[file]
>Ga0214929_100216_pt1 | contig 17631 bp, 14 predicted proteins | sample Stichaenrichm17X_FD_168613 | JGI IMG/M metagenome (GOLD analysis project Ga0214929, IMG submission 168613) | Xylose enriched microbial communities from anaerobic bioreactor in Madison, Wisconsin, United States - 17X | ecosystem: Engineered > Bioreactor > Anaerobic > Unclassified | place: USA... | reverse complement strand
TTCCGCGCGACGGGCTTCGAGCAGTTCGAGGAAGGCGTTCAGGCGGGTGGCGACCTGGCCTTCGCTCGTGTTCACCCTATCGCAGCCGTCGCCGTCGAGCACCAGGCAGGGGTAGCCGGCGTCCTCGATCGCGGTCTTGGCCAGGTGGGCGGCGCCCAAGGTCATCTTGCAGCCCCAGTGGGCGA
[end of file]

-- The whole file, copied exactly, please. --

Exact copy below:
>Ga0214929_100216_pt1 | contig 17631 bp, 14 predicted proteins | sample Stichaenrichm17X_FD_168613 | JGI IMG/M metagenome (GOLD analysis project Ga0214929, IMG submission 168613) | Xylose enriched microbial communities from anaerobic bioreactor in Madison, Wisconsin, United States - 17X | ecosystem: Engineered > Bioreactor > Anaerobic > Unclassified | place: USA... | reverse complement strand
TTCCGCGCGACGGGCTTCGAGCAGTTCGAGGAAGGCGTTCAGGCGGGTGGCGACCTGGCCTTCGCTCGTGTTCACCCTATCGCAGCCGTCGCCGTCGAGCACCAGGCAGGGGTAGCCGGCGTCCTCGATCGCGGTCTTGGCCAGGTGGGCGGCGCCCAAGGTCATCTTGCAGCCCCAGTGGGCGA